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Related Practices
Related Practices

EPA Begins to Revise Emissions Standards In Response to Sierra Club’s Vacatur of Startup, Shutdown, Malfunction Exemption

Beveridge & Diamond, P.C., October 30, 2009

This week, the U.S. Environmental Protection Agency (“EPA”) issued final rules amending the maximum achievable control technology (“MACT”) and generally available control technology (“GACT”) standards for petroleum refineries and chemical manufacturing facilities, respectively, and providing some insight into the manner in which it intends to regulate hazardous air pollutant emissions occurring during periods of startup, shutdown, and malfunction (“SSM”).

As B&D has previously reported, the EPA regulations that generally exempt SSM emissions from compliance with the National Emissions Standards for Hazardous Air Pollutants (“NESHAP”) — 40 C.F.R. §§ 63.6(f)(1) and 63.6(h)(1) (the “SSM Exemption”) — were invalidated by the D.C. Circuit last year in Sierra Club v. EPA, 551 F.3d 1019.   Following the court decision, EPA issued guidance interpreting the decision as affecting only those standards that both (i) incorporate the SSM Exemption by reference and (ii) contain no other text that provides SSM protections.  At the same time, however, EPA indicated it would reevaluate and possibly revise the similar SSM provisions that appear in many source category-specific NESHAPs in light of the court’s decision. Letter from A. Kushner to C. Knauss et al. re Vacatur of Startup, Shutdown, and Malfunction (SSM) Exemption (40 C.F.R. §§ 63.6(f)(1) and 63.6(h)(1)) (Jul. 22, 2009) (“Kushner Letter”).  See EPA Issues Guidance to Regulated Community on Startup/Shutdown/Malfunction Vacatur (Beveridge & Diamond, P.C.)

EPA has now begun this process, promulgating in two NESHAP rulemakings new standards that claim to address SSM emissions without reference to the SSM exemption vacated by the D.C. Circuit. 

First, on October 28, 2009, EPA amended the refinery MACT (40 C.F.R. Part 63, Subpart CC) to add new standards for heat exchange systems that will apply on a continuous basis, including during SSM events.  See 74 Fed. Reg. 55670, 55672 (Oct. 28, 2009).  According to the preamble accompanying the amendments, because these standards apply continuously, EPA has concluded that the Sierra Club decision does not affect their applicability.  Id.  The Agency did, however, reiterate its position in the Kushner Letter that the effect of the Sierra Club decision on other provisions of the refinery MACT “requires further analysis,” and that EPA is “currently evaluating how to address SSM events” under those provision “in light of the court decision.”  Id.  The Agency did not indicate any schedule or deadline for doing so. 

In another NESHAP rulemaking on October 29, EPA chose a slightly different approach to manage the effects of the Sierra Club decision.  Specifically, EPA promulgated new GACT standards for nine area source categories (i.e., sources whose emissions are lower than the 10 and 25 ton thresholds that trigger MACT standards) in the chemical manufacturing sector (40 C.F.R. Part 63 Subpart VVVVVV).  See 74 Fed. Reg. 56008, 56013 (Oct. 29, 2009).  Like the new heat exchanger standards, the area source standards in the new rule will apply on a continuous basis.  In one context, however, EPA established two standards — one that would apply during startup and shutdown and another that would apply at all times.  The two standards apply to continuous process vents, and require 85% control of emissions during startup and shutdown, and 95% control at all other times.  EPA justified the lower level of control applicable during startup and shutdown on the basis that those periods (which EPA described as involving “the filling, emptying, and inerting of vessels”) have “significantly different emissions than normal operations.”  Id.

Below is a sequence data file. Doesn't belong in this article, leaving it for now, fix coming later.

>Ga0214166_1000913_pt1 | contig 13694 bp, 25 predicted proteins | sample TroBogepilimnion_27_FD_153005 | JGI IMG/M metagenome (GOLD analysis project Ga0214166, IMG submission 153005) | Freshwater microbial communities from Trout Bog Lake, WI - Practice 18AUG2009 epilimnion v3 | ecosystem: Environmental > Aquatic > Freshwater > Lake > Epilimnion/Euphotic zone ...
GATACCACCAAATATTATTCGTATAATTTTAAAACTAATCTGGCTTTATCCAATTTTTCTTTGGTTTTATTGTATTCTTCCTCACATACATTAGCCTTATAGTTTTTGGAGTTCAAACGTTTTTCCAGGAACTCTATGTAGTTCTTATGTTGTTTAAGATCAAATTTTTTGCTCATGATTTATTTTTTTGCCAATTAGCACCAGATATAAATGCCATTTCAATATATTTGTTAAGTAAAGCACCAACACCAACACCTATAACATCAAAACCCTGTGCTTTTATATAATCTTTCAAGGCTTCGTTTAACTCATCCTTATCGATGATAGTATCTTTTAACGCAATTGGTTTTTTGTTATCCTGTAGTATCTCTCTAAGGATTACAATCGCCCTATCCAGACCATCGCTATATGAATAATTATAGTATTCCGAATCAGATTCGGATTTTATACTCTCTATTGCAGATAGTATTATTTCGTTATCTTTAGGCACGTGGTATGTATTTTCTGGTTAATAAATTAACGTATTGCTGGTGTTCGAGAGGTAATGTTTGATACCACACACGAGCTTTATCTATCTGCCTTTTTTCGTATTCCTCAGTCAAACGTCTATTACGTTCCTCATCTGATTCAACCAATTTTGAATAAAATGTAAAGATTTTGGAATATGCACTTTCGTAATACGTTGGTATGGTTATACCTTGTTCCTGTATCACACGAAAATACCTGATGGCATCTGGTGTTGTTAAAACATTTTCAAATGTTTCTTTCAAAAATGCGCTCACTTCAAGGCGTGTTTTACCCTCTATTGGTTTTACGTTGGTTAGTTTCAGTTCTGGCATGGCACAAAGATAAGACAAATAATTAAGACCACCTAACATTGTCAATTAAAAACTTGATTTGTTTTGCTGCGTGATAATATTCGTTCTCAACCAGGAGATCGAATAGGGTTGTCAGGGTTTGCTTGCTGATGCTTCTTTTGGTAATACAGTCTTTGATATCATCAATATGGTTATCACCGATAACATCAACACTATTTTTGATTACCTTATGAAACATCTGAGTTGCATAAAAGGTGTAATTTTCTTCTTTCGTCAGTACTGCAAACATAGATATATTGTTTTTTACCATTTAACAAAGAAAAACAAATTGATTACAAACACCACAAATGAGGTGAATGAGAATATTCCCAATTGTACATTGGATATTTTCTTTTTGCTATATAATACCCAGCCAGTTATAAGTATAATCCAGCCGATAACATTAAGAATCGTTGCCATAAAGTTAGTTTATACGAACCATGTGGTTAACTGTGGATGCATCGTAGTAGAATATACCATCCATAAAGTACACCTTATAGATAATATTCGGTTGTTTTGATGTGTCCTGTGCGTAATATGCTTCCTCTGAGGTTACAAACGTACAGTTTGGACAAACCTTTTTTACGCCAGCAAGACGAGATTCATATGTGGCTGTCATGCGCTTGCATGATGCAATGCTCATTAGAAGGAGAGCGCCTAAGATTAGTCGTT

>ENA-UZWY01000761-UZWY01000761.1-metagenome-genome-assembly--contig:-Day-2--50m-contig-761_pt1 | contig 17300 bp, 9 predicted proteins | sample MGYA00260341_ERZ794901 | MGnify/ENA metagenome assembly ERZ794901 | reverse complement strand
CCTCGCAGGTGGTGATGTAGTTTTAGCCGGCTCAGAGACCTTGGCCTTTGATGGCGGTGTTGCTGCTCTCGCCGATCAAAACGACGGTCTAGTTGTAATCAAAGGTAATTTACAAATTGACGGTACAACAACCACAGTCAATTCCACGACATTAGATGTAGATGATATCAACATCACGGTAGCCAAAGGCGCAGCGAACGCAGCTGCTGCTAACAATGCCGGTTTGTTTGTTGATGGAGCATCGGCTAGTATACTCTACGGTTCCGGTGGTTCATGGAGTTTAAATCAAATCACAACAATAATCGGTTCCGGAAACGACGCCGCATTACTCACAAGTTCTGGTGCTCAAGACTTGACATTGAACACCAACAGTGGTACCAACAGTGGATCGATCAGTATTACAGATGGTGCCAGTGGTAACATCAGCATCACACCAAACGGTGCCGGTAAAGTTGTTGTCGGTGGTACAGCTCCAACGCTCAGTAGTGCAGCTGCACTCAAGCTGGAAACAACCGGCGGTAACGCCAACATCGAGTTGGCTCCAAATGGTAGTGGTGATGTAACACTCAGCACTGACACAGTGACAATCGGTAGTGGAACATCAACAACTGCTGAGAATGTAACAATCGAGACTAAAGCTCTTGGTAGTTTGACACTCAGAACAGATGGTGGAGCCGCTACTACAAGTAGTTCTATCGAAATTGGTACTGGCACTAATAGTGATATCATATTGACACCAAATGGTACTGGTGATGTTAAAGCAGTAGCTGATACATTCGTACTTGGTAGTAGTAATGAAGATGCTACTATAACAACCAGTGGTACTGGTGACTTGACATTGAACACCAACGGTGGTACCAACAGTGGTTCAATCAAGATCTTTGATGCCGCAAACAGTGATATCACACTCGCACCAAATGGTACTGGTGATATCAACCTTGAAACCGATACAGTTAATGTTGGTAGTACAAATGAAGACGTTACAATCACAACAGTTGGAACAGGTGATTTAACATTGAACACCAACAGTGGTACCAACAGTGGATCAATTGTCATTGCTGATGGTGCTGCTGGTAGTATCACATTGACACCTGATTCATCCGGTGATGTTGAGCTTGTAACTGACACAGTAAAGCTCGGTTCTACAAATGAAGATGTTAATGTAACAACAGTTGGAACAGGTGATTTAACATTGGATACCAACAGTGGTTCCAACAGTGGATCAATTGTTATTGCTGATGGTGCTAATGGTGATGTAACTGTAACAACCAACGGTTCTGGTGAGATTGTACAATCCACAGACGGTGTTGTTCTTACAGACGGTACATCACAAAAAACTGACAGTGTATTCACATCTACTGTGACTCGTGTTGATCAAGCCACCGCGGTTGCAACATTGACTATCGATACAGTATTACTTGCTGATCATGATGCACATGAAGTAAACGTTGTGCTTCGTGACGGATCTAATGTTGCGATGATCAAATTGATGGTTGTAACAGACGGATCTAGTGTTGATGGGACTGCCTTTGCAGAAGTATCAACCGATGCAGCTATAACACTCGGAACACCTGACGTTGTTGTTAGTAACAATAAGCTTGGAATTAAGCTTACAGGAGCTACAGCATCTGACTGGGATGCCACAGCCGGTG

This area source standard is EPA’s first attempt at addressing any kind of SSM emissions through a separate, enforceable limit applicable only during qualified SSM events.   Notably, EPA elected not to establish an alternative limit for periods of malfunction, and their rationale for that decision seems to indicate they are not likely to do so in other contexts.  Specifically, the agency noted in the preamble accompanying the new area source standards that, unlike startup and shutdown operations, which EPA described as “predictable and routine,” malfunctions are not “a distinct operating mode,” making it impractical for the Agency to account for them when calculating the emissions standard.

Both of the new standards are eligible for review for a 60-day period following their issuance (i.e., December 27, 2009 for the refinery MACT and December 28, 2009 for the chemical manufacturing sector area source standard).  See CAA § 307(b).  Some of the determinations in the rulemakings may be subject to statutory or constitutional arguments, especially given the rules’ overlap with the D.C. Circuit’s broad holding in the Sierra Club decision.  So, those covered by the rules should review them carefully in light of this 60-day limit for challenges.  Moreover, the rules are likely to set the precedent for how EPA will address SSM emissions in NESHAPs going forward, so even sources unaffected by these latest rules should be conscious of the outcome and ready to act quickly as EPA moves forward in addressing SSM emissions in other industrial sectors.

For further information on the SSM Exemption, please contact Stephen Richmond at; Laura McAfee at; David Friedland at; or Madeleine Kadas at




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